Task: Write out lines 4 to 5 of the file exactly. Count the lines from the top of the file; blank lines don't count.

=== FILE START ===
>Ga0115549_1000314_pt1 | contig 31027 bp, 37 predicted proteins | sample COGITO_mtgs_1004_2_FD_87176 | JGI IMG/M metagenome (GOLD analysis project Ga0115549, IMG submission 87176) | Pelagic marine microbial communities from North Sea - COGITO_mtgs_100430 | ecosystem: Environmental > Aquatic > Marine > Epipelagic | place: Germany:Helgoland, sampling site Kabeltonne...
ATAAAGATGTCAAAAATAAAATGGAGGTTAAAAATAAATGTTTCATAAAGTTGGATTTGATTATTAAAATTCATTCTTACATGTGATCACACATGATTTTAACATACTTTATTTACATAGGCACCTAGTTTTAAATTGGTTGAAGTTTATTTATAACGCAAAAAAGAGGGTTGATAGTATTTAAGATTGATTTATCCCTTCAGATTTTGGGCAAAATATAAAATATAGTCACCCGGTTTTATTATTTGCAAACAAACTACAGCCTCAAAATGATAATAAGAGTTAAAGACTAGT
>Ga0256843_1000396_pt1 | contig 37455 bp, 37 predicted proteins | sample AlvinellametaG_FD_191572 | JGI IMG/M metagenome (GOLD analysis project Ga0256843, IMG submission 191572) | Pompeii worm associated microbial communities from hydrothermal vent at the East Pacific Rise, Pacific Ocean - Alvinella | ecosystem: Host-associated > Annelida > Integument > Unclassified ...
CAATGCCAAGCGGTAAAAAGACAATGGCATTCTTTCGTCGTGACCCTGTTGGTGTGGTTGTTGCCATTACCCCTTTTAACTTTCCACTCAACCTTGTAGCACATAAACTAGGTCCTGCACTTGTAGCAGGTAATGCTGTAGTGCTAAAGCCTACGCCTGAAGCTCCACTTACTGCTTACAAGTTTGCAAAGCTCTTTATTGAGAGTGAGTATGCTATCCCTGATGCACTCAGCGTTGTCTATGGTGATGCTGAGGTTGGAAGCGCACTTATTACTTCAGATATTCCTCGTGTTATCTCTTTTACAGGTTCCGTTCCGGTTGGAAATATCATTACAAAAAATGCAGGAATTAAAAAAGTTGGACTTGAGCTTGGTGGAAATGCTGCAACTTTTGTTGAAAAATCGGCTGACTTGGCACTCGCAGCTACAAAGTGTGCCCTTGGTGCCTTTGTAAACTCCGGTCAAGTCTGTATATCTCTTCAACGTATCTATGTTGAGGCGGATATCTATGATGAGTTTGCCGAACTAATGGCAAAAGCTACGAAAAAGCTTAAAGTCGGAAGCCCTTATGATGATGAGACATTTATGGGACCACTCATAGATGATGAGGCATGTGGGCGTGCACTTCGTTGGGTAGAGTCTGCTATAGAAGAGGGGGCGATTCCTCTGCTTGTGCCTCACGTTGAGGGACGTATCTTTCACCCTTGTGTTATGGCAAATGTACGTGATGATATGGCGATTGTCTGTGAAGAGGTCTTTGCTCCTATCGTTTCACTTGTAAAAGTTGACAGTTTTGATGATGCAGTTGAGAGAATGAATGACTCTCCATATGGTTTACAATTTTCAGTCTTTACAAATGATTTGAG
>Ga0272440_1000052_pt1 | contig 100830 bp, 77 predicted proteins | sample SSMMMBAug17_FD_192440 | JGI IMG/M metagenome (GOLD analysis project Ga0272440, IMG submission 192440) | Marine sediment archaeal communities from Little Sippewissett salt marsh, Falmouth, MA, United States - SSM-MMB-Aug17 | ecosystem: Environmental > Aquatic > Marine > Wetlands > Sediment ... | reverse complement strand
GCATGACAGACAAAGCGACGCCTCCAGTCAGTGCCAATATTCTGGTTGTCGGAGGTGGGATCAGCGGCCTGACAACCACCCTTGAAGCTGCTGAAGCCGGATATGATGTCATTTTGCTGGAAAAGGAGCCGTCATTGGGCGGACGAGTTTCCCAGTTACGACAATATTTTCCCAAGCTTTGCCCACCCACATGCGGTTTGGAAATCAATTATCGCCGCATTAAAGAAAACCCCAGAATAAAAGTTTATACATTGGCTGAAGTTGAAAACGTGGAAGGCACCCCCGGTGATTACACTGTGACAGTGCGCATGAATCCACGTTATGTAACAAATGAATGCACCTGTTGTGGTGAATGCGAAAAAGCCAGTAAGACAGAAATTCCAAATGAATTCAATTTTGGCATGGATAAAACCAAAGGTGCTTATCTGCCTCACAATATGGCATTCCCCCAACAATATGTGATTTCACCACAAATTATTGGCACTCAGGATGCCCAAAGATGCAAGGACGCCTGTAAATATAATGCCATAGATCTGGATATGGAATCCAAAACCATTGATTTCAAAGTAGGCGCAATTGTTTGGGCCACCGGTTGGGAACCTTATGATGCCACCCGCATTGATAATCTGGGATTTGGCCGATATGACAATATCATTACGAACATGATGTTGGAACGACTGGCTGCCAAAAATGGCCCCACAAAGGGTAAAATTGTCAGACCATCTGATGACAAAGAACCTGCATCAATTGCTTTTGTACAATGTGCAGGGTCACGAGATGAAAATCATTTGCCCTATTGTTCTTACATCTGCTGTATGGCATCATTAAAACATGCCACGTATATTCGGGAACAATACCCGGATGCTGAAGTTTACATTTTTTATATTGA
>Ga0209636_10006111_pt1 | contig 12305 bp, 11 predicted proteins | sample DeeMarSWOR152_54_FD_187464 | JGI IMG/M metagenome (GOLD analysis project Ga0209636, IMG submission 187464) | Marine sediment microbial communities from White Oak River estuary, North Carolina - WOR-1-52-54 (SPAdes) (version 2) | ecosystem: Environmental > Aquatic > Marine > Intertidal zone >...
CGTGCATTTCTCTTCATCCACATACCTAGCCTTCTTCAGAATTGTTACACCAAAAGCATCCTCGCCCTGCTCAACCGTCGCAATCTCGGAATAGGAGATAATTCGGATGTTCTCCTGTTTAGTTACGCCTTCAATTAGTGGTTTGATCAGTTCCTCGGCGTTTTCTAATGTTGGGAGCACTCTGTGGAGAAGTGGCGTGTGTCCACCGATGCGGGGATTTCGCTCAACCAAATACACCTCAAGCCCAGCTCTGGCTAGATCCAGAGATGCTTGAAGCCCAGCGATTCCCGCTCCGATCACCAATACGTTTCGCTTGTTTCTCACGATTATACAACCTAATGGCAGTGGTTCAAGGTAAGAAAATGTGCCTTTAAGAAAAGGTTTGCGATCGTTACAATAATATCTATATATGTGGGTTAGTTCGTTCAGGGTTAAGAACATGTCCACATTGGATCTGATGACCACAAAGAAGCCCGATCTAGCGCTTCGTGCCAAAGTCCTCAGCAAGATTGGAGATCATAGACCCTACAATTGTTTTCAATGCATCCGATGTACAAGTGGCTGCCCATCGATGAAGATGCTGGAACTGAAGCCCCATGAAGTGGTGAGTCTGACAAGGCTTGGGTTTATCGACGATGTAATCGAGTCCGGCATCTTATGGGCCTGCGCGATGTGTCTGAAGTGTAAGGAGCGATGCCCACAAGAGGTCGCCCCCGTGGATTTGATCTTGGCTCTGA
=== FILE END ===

CAATGCCAAGCGGTAAAAAGACAATGGCATTCTTTCGTCGTGACCCTGTTGGTGTGGTTGTTGCCATTACCCCTTTTAACTTTCCACTCAACCTTGTAGCACATAAACTAGGTCCTGCACTTGTAGCAGGTAATGCTGTAGTGCTAAAGCCTACGCCTGAAGCTCCACTTACTGCTTACAAGTTTGCAAAGCTCTTTATTGAGAGTGAGTATGCTATCCCTGATGCACTCAGCGTTGTCTATGGTGATGCTGAGGTTGGAAGCGCACTTATTACTTCAGATATTCCTCGTGTTATCTCTTTTACAGGTTCCGTTCCGGTTGGAAATATCATTACAAAAAATGCAGGAATTAAAAAAGTTGGACTTGAGCTTGGTGGAAATGCTGCAACTTTTGTTGAAAAATCGGCTGACTTGGCACTCGCAGCTACAAAGTGTGCCCTTGGTGCCTTTGTAAACTCCGGTCAAGTCTGTATATCTCTTCAACGTATCTATGTTGAGGCGGATATCTATGATGAGTTTGCCGAACTAATGGCAAAAGCTACGAAAAAGCTTAAAGTCGGAAGCCCTTATGATGATGAGACATTTATGGGACCACTCATAGATGATGAGGCATGTGGGCGTGCACTTCGTTGGGTAGAGTCTGCTATAGAAGAGGGGGCGATTCCTCTGCTTGTGCCTCACGTTGAGGGACGTATCTTTCACCCTTGTGTTATGGCAAATGTACGTGATGATATGGCGATTGTCTGTGAAGAGGTCTTTGCTCCTATCGTTTCACTTGTAAAAGTTGACAGTTTTGATGATGCAGTTGAGAGAATGAATGACTCTCCATATGGTTTACAATTTTCAGTCTTTACAAATGATTTGAG
>Ga0272440_1000052_pt1 | contig 100830 bp, 77 predicted proteins | sample SSMMMBAug17_FD_192440 | JGI IMG/M metagenome (GOLD analysis project Ga0272440, IMG submission 192440) | Marine sediment archaeal communities from Little Sippewissett salt marsh, Falmouth, MA, United States - SSM-MMB-Aug17 | ecosystem: Environmental > Aquatic > Marine > Wetlands > Sediment ... | reverse complement strand